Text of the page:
Published: Wednesday, 28 November 2012 15:41
This sensor was hidden in the middle of an Afghan village on 31 July 2011. It was positioned to spy over a dirt road intersection about 10-20 meters away. US casualties were occurring in this village. Six hours before this photograph was taken, perhaps a couple of hundred meters away, Brice Scott was shot and killed in a firefight. Weeks after this sensor was emplaced, on 11 September 2011, we were back in the village when an IED strike occurred no more than 20 meters away from the sensor location.
28 November 2012
War revolves around sensing. But despite our technology, nothing replaces human senses, experience, and intuition.
The U.S. military historically fights enemies on their home field. Many of our enemies are subsistence farmers. The greatest optic that they possess will be scratched-up non-prescription eyeglasses that are sold beside shoes in the market. Most will have no windows in their homes. These farmers are rugged and tuned-in to their environments.
Movement that is slow for us is fast to them. Villagers make terrible drivers. They do not have the time-versus-distance thing worked out, making them dangerous in cities.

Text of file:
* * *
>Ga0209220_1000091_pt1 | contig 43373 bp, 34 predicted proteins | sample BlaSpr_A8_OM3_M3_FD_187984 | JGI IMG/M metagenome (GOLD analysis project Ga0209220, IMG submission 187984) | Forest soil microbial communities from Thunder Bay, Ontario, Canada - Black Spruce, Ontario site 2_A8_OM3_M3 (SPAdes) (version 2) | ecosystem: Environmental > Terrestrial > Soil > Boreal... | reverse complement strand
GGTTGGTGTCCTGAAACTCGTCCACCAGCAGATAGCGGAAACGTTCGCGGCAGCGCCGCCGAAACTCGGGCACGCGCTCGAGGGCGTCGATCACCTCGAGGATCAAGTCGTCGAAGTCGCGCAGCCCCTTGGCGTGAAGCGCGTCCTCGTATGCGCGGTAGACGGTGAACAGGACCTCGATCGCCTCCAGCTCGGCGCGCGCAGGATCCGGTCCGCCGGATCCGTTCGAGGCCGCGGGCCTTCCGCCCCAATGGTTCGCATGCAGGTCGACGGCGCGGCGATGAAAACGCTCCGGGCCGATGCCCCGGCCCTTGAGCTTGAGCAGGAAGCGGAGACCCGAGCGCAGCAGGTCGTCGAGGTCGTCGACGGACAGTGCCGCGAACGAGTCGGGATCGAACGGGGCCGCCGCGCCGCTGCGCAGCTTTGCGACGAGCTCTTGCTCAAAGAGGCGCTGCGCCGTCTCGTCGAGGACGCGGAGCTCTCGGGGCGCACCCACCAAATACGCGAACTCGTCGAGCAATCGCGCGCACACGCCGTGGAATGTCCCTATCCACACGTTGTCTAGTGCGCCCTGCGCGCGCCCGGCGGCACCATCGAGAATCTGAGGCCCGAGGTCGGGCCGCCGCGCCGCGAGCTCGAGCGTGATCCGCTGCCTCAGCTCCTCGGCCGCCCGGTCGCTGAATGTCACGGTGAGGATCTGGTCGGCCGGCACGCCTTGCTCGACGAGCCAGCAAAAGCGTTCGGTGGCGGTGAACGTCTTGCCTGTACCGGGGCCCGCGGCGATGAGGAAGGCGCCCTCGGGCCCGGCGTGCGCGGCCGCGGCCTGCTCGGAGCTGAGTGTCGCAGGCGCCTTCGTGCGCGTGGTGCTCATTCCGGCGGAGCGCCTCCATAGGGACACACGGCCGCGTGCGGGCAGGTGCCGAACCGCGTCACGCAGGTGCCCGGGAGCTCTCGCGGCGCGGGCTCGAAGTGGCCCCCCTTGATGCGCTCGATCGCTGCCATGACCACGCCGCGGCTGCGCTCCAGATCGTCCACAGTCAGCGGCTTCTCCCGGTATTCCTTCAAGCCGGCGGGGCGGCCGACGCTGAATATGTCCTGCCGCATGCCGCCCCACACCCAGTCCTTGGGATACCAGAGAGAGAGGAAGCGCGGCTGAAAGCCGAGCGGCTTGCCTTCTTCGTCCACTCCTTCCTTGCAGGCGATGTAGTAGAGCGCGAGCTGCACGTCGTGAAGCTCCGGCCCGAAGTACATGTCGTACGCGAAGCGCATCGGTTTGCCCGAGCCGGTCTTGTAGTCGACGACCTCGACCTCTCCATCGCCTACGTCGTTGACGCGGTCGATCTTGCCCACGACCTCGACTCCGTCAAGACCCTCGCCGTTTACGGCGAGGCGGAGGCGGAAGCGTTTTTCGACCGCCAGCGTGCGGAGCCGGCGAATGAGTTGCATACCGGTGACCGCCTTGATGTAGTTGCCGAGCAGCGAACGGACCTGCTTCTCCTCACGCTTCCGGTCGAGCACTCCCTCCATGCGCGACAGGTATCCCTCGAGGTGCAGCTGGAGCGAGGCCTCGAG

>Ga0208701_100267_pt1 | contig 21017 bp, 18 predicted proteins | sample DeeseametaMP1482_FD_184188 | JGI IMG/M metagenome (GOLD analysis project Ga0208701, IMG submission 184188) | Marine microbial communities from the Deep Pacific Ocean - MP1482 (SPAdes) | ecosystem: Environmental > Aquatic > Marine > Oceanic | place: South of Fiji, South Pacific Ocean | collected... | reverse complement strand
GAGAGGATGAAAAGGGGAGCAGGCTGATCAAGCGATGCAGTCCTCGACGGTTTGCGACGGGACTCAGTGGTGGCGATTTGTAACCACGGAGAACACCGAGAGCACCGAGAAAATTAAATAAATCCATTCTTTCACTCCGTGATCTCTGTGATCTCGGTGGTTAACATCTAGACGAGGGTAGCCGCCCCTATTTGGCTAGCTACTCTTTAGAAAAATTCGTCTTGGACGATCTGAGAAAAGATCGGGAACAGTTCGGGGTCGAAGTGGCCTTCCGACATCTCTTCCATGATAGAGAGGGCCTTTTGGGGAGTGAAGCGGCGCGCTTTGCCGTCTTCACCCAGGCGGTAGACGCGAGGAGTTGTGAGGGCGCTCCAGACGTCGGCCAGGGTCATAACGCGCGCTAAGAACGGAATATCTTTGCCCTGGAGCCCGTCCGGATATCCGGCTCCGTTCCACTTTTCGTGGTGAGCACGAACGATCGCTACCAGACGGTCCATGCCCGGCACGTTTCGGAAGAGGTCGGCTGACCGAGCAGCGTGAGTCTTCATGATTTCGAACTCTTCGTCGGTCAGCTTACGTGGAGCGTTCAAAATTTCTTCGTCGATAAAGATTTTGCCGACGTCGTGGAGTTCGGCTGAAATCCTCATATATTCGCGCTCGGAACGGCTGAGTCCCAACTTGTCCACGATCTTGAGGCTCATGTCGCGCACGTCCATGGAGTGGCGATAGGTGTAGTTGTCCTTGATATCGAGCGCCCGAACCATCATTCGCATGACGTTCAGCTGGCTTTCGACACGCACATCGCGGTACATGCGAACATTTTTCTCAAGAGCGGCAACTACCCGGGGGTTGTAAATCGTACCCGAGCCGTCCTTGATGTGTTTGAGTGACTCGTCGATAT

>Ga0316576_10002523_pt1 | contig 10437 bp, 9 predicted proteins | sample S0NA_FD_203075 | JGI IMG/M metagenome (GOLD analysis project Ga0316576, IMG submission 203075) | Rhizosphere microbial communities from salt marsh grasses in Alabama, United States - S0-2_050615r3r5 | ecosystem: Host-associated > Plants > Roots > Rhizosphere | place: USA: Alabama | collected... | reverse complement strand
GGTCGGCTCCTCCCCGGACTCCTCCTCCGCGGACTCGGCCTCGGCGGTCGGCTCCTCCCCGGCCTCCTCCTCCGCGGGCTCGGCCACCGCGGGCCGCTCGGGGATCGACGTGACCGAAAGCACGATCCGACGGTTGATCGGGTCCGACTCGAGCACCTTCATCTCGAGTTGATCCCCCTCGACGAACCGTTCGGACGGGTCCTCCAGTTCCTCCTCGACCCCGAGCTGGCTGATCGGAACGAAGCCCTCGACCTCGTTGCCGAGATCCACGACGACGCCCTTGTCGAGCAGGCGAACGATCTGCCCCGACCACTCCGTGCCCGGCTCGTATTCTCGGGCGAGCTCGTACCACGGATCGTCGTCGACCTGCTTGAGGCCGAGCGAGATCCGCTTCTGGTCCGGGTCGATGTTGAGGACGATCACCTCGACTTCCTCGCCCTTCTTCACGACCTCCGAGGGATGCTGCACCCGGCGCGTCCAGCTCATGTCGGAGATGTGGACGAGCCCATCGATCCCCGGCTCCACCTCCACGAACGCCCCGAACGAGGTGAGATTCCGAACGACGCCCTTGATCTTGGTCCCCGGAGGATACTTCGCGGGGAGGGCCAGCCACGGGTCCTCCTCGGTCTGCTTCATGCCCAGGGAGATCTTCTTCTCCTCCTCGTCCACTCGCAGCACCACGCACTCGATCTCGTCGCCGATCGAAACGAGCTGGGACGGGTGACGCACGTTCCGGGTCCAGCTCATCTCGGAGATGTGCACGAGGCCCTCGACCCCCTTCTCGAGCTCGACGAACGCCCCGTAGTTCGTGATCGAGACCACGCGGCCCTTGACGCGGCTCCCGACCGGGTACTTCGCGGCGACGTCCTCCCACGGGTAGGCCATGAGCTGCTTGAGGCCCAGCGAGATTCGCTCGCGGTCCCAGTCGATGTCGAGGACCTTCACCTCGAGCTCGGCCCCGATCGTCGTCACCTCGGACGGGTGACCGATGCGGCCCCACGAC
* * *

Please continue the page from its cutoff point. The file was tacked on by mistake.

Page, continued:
Afghan police accident, Panjwai, 2011
We buy vehicles for Afghan security forces, which they constantly wreck. It is a bloodbath.
Afghan villagers are primitive, but they are clever. On the macro-level, they cannot build a road or a bridge. Yet within their thimbles of existence, they are not to be trifled with, unless we decide to bring full war, in which case they would be craters. We hobble ourselves, waging limited war, creating the conditions that permit them to beat us, like mosquitoes tracking, tormenting, and overwhelming a blundering and clumsy beast.
On the scale of the mosquito, where we choose to meet our enemies, feud and conflict is woven into their many cultures. Like mosquitoes, they do not need cars or electricity or hospitals to survive. Afghans depend on their bio-webs.
Note: When I coined the term “bio-web,” a check revealed vague usage relating to biological entities integrated with computer networks. The term bio-web in these dispatches refers specifically to the interaction of organisms in their natural state, including men and their environment.
Thermal sensor, rangefinder, camera and more. Despite all of our gadgets, the enemy enjoys bio-web dominance in Afghanistan.
When it comes to detecting human movements, electronics can be lifesaving and decisive, yet an amazing volume of biological communication occurs in the bio-web. Researchers have learned that trees conduct sophisticated exchanges with one another. Mosquitoes and other bloodsuckers have more tracking complexity stuffed into their bodies than do F-22s. A biology teacher once taught me that all living things eat, breathe, and give off waste. They also do one more thing: they sense.